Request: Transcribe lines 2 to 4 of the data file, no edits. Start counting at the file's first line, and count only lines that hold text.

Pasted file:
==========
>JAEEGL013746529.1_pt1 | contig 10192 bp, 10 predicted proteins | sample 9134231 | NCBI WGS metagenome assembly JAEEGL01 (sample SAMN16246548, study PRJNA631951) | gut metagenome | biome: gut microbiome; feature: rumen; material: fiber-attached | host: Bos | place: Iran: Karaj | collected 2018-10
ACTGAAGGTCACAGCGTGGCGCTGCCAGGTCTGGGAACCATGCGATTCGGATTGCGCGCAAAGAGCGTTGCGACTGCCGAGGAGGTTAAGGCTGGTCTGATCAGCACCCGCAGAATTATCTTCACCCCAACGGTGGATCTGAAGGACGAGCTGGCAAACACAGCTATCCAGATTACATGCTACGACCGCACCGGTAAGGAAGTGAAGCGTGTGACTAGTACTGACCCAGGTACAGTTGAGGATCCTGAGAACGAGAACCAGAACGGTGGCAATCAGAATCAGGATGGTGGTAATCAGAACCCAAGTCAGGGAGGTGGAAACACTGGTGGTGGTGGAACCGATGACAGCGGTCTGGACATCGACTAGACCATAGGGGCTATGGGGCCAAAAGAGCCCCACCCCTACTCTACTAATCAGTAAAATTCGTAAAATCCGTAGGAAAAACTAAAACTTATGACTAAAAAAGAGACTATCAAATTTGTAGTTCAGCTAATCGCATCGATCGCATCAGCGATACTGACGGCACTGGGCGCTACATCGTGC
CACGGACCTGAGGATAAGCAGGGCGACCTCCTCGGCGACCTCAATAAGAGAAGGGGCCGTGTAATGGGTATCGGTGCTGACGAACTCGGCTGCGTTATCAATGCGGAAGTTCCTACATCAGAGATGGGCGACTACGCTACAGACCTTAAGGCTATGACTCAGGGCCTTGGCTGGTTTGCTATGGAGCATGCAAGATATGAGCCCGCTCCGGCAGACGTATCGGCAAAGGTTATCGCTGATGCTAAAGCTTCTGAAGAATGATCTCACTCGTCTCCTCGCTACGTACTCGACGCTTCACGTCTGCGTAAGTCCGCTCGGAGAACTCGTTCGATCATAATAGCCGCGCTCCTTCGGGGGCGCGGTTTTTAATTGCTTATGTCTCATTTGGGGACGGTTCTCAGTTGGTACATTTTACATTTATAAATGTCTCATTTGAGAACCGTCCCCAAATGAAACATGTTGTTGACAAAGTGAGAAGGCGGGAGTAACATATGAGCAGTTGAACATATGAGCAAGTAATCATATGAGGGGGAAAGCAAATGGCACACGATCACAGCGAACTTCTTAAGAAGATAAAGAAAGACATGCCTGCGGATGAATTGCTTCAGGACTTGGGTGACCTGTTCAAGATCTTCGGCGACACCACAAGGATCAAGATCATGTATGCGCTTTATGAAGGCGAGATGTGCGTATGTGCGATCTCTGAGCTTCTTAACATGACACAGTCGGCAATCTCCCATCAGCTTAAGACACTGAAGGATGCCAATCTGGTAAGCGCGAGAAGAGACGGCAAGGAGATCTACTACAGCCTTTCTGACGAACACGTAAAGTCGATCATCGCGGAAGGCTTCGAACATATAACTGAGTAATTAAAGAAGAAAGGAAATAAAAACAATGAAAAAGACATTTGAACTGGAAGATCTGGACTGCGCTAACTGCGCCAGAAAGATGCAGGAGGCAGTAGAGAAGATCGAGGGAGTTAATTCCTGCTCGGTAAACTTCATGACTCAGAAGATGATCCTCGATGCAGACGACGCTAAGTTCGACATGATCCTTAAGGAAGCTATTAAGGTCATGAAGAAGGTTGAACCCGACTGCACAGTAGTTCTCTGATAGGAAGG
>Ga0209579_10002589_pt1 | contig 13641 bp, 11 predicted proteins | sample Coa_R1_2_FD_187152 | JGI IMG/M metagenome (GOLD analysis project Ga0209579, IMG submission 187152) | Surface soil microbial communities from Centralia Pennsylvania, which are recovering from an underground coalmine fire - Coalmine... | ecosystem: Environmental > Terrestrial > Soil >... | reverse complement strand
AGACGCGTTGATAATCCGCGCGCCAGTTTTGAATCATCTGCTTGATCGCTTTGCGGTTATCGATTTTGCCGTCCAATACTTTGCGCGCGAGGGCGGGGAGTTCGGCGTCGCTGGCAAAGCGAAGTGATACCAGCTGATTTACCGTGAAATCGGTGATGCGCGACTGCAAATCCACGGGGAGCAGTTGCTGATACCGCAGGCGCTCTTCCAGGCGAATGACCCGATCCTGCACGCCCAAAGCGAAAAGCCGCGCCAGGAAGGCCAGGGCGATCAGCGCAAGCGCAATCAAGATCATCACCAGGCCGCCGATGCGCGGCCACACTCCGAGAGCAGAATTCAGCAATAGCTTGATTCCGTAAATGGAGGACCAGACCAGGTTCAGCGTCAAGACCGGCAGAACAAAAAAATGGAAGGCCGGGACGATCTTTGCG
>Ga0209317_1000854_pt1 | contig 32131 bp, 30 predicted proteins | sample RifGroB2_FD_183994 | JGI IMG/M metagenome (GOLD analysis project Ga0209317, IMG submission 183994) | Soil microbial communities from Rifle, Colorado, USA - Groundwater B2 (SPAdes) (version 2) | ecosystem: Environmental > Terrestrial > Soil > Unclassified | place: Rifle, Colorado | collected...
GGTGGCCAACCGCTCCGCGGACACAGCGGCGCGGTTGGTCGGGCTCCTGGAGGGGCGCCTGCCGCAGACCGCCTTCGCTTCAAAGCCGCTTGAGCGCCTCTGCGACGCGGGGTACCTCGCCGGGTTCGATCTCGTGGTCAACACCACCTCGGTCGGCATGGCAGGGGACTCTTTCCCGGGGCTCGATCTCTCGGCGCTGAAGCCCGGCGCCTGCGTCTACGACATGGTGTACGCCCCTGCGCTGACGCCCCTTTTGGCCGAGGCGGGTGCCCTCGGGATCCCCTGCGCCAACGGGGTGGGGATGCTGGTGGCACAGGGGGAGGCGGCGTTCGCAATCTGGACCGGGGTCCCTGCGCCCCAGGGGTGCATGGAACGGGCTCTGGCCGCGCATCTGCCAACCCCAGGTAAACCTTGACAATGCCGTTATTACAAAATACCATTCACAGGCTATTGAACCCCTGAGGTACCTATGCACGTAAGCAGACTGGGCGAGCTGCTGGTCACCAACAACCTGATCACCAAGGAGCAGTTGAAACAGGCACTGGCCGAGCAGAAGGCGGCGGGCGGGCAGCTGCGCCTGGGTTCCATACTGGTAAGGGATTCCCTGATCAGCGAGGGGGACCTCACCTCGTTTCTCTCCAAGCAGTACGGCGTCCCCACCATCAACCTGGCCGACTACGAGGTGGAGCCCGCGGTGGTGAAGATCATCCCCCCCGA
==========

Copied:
ACTGAAGGTCACAGCGTGGCGCTGCCAGGTCTGGGAACCATGCGATTCGGATTGCGCGCAAAGAGCGTTGCGACTGCCGAGGAGGTTAAGGCTGGTCTGATCAGCACCCGCAGAATTATCTTCACCCCAACGGTGGATCTGAAGGACGAGCTGGCAAACACAGCTATCCAGATTACATGCTACGACCGCACCGGTAAGGAAGTGAAGCGTGTGACTAGTACTGACCCAGGTACAGTTGAGGATCCTGAGAACGAGAACCAGAACGGTGGCAATCAGAATCAGGATGGTGGTAATCAGAACCCAAGTCAGGGAGGTGGAAACACTGGTGGTGGTGGAACCGATGACAGCGGTCTGGACATCGACTAGACCATAGGGGCTATGGGGCCAAAAGAGCCCCACCCCTACTCTACTAATCAGTAAAATTCGTAAAATCCGTAGGAAAAACTAAAACTTATGACTAAAAAAGAGACTATCAAATTTGTAGTTCAGCTAATCGCATCGATCGCATCAGCGATACTGACGGCACTGGGCGCTACATCGTGC
CACGGACCTGAGGATAAGCAGGGCGACCTCCTCGGCGACCTCAATAAGAGAAGGGGCCGTGTAATGGGTATCGGTGCTGACGAACTCGGCTGCGTTATCAATGCGGAAGTTCCTACATCAGAGATGGGCGACTACGCTACAGACCTTAAGGCTATGACTCAGGGCCTTGGCTGGTTTGCTATGGAGCATGCAAGATATGAGCCCGCTCCGGCAGACGTATCGGCAAAGGTTATCGCTGATGCTAAAGCTTCTGAAGAATGATCTCACTCGTCTCCTCGCTACGTACTCGACGCTTCACGTCTGCGTAAGTCCGCTCGGAGAACTCGTTCGATCATAATAGCCGCGCTCCTTCGGGGGCGCGGTTTTTAATTGCTTATGTCTCATTTGGGGACGGTTCTCAGTTGGTACATTTTACATTTATAAATGTCTCATTTGAGAACCGTCCCCAAATGAAACATGTTGTTGACAAAGTGAGAAGGCGGGAGTAACATATGAGCAGTTGAACATATGAGCAAGTAATCATATGAGGGGGAAAGCAAATGGCACACGATCACAGCGAACTTCTTAAGAAGATAAAGAAAGACATGCCTGCGGATGAATTGCTTCAGGACTTGGGTGACCTGTTCAAGATCTTCGGCGACACCACAAGGATCAAGATCATGTATGCGCTTTATGAAGGCGAGATGTGCGTATGTGCGATCTCTGAGCTTCTTAACATGACACAGTCGGCAATCTCCCATCAGCTTAAGACACTGAAGGATGCCAATCTGGTAAGCGCGAGAAGAGACGGCAAGGAGATCTACTACAGCCTTTCTGACGAACACGTAAAGTCGATCATCGCGGAAGGCTTCGAACATATAACTGAGTAATTAAAGAAGAAAGGAAATAAAAACAATGAAAAAGACATTTGAACTGGAAGATCTGGACTGCGCTAACTGCGCCAGAAAGATGCAGGAGGCAGTAGAGAAGATCGAGGGAGTTAATTCCTGCTCGGTAAACTTCATGACTCAGAAGATGATCCTCGATGCAGACGACGCTAAGTTCGACATGATCCTTAAGGAAGCTATTAAGGTCATGAAGAAGGTTGAACCCGACTGCACAGTAGTTCTCTGATAGGAAGG
>Ga0209579_10002589_pt1 | contig 13641 bp, 11 predicted proteins | sample Coa_R1_2_FD_187152 | JGI IMG/M metagenome (GOLD analysis project Ga0209579, IMG submission 187152) | Surface soil microbial communities from Centralia Pennsylvania, which are recovering from an underground coalmine fire - Coalmine... | ecosystem: Environmental > Terrestrial > Soil >... | reverse complement strand